have served to keep an audience awake, but they were always unworthy of the subject, and they now distract the reader, who loses the perennial interest of the thought in the quaintness or obscurity of the expression. Yet, in spite of faults, Emerson's style is well fitted to his purpose and genius: it has precision, picturesqueness, often a great poetic beauty and charm, with the eloquence that comes of ingenuous conviction and of dwelling habitually among high things. The very element of oddity, the arbitrary choice of quota

tions and illustrations, is not without its charm, suggesting, as it does, the author's provincial solitude and personal savor. Taken separately, and with the sympathetic coöperation of the reader's fancy, his pages are inspiring and eloquent in a high degree, the best paragraphs being sublime without obscurity, and convincing without argumentation.

The themes treated seem at first sight various — biography, literary criticism, natural science, morals, and metaphysics. But the initiated reader will find that the same topics and turns of thought recur under every title: we may expect under “ Friendship” as much moral cosmology as under “Fate," and under "Science" as many oriental anecdotes as under “Worship.” The real subject is everywhere the same. As a preacher might under every text enforce the same lessons of the gospel, so Emerson traces in every sphere the same spiritual laws of experience - compensation, continuity, the self-expression of the soul in the forms of nature and of society, until she finally recognizes herself in her own work, and sees its beneficence and beauty. The power of thought, or rather, perhaps, of imagination, is his single theme : its power first to make the world, then to understand it, and finally to rise above it. All nature is an embodiment of our native fancy, and all history a drama, in which the innate possibilities of our spirit are enacted and realized. While the conflict of life and the shocks of experience seem to bring us face to face with an alien and overwhelming power, reflection can humanize and rationalize the power by discovering its laws; and with this recognition of the rationality of all things comes the sense of their beauty and order. The very destruction which nature seems to prepare for our special hopes is thus seen to be the victory of our deeper and impersonal interests. To awaken in us this spiritual insight, an elevation of mind which is an act at once of comprehension and of worship, to substitute it for lower passions and more servile forms of intelligence — that is Emerson's constant effort. All his resources of illustration, of observation, rhetoric, and paradox, are used to deepen and clarify this sort of wisdom.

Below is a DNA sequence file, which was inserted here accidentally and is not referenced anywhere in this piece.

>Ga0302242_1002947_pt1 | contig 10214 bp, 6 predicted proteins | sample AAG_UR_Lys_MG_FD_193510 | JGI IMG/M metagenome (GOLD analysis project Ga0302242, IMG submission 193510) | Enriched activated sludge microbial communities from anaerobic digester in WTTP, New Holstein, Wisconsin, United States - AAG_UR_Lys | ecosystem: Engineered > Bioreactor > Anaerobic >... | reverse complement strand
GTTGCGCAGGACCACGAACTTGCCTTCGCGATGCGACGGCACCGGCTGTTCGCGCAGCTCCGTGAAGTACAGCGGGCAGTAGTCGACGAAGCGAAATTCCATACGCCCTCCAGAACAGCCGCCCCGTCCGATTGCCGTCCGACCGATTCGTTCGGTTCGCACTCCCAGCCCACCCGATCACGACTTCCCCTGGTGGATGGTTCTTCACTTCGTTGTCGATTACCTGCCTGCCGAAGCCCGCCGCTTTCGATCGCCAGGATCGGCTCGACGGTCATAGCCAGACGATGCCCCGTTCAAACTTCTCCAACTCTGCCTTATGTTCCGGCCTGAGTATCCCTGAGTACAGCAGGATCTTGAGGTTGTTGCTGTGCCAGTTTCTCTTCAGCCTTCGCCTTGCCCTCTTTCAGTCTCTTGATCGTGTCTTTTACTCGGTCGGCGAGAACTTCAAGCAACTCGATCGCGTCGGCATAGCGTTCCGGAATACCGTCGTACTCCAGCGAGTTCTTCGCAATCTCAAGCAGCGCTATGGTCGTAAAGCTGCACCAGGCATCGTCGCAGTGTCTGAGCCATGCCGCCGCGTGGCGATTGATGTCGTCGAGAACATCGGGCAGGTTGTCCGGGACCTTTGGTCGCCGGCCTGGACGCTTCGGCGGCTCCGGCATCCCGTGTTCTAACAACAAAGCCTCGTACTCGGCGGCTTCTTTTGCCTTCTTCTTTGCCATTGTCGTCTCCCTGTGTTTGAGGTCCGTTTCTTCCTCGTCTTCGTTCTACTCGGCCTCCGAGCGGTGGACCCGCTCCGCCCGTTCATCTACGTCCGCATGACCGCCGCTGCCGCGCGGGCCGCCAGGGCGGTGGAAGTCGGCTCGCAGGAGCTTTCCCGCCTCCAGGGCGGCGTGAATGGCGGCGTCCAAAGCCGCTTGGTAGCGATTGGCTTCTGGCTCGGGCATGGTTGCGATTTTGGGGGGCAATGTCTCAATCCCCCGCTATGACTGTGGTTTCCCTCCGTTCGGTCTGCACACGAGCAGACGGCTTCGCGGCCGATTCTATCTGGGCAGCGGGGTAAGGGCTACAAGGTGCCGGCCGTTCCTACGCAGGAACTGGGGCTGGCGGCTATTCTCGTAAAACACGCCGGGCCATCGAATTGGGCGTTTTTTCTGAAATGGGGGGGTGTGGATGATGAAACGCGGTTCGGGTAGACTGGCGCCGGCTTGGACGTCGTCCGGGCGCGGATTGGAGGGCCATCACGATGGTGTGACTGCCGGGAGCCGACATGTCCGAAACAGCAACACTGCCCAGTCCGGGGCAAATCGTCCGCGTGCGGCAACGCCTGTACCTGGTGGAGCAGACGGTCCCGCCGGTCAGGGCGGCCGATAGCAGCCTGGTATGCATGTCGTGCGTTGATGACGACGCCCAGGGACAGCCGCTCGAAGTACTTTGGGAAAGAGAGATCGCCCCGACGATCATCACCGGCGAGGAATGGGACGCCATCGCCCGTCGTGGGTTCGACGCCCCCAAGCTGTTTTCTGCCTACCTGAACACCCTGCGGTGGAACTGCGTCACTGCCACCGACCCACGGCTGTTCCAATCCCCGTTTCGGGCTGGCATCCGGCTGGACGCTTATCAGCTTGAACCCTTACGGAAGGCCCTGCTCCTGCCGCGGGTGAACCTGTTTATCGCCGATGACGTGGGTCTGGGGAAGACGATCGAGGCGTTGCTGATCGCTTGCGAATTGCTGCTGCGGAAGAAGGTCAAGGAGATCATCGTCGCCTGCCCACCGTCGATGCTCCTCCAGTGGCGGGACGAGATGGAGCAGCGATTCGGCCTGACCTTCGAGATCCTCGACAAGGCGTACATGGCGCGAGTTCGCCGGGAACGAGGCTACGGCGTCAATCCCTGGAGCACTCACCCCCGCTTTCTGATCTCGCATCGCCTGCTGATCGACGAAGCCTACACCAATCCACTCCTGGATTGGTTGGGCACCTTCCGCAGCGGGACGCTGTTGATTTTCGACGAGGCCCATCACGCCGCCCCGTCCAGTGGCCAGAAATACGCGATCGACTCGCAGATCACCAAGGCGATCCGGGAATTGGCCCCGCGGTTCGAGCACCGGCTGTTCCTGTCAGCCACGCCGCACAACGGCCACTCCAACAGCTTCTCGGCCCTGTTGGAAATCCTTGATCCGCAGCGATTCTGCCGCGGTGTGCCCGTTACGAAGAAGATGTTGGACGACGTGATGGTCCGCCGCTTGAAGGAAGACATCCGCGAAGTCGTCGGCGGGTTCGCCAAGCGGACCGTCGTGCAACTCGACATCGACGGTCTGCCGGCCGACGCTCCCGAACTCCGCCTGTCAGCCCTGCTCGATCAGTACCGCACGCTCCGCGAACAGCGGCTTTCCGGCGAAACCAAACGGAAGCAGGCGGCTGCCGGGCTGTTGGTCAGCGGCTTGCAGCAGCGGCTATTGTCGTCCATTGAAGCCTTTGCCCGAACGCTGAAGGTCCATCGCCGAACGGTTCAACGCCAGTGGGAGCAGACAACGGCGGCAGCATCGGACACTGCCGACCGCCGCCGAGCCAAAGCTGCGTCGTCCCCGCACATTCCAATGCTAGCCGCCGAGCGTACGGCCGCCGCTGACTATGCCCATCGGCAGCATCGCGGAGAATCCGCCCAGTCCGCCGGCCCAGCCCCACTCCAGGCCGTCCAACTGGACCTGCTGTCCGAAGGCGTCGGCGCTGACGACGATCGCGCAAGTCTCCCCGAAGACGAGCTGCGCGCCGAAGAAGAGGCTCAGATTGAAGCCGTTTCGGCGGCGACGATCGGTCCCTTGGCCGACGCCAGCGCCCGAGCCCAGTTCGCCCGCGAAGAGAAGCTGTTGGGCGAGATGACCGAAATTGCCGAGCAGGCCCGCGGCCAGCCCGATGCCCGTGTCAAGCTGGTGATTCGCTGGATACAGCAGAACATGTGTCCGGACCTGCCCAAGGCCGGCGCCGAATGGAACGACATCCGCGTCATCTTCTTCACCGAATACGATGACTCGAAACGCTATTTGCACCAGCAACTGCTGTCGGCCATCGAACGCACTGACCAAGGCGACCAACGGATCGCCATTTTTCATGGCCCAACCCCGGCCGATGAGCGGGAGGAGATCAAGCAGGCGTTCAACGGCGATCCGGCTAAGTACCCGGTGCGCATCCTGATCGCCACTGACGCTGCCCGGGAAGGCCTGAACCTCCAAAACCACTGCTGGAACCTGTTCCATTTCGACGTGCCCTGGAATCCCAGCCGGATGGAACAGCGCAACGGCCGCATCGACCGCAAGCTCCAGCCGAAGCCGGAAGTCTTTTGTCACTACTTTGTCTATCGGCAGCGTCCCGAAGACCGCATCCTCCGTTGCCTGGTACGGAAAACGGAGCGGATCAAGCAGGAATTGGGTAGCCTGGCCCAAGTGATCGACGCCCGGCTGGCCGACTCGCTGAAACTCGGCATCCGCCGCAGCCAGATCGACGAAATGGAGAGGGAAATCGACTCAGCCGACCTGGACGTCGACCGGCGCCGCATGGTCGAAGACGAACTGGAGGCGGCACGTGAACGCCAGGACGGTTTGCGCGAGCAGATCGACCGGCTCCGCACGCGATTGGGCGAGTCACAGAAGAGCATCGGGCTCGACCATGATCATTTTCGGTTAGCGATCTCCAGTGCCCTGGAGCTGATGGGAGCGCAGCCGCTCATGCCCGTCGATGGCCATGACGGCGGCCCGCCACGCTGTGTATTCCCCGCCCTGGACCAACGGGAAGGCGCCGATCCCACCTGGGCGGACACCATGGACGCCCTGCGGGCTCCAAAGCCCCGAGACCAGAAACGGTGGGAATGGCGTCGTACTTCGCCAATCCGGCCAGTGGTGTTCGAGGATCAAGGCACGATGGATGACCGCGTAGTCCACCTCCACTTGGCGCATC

Such thought is essentially the same that is found in the German romantic or idealistic philosophers, with whom Emerson's affinity is remarkable, all the more as he seems to have borrowed little or

nothing from their works. The resemblance may be accounted for, perhaps, by the similar conditions that existed in the religious thought of that time in Germany and in New England. In both countries the abandonment, on the part of the new school of philosophy, of all allegiance to the traditional theology, coincided with a vague enthusiasm for science and with a quickening of national and humanitarian hopes. The critics of human nature, during the eighteenth century, had shown how much men's ideas of things depended on their natural predispositions, on the character of their senses, and the habits of their intelligence. Seizing upon this thought, and exaggerating it, the romantic philosophers attributed to the spirit of man that omnipotence which had belonged to God, and felt that in this way they were reasserting the supremacy of mind over matter and establishing it upon a safe and rational basis. The Germans were great system-makers, and Emerson cannot rival them in the sustained effort of thought by which they sought to reinterpret every sphere of being according to their chosen principles. On the other hand, those who are distrustful of a too systematic and complete philosophy, especially of this transcendental sort, will regard it as a fortunate incapacity in Emerson that he was never able to trace out and defend the universal implications of any of his ideas, and never wrote, for instance, the book he had once planned on the law of compensation. A happy instinct made him always prefer a fresh statement on a fresh subject, and deterred him from repeating or defending his trains of thought. A suggestion once given, the spirit once aroused to speculation, a glimpse once gained of some ideal harmony, he preferred to descend again to common sense and to touch the earth for a moment before another flight. The faculty of idealization was in itself what he valued. Philosophy for him was rather a moral energy flowering into sprightliness of thought than a body of serious and defensible doctrines. And in practising transcendental speculation only in this poetic and sporadic fashion, Emerson was perhaps retaining its truest value and avoiding its greatest danger. He secured the freedom and fertility of his intelligence, and did not allow one conception of law or one hint of harmony to sterilize the mind and prevent the subsequent birth of other ideas, no less just and inspiring than itself.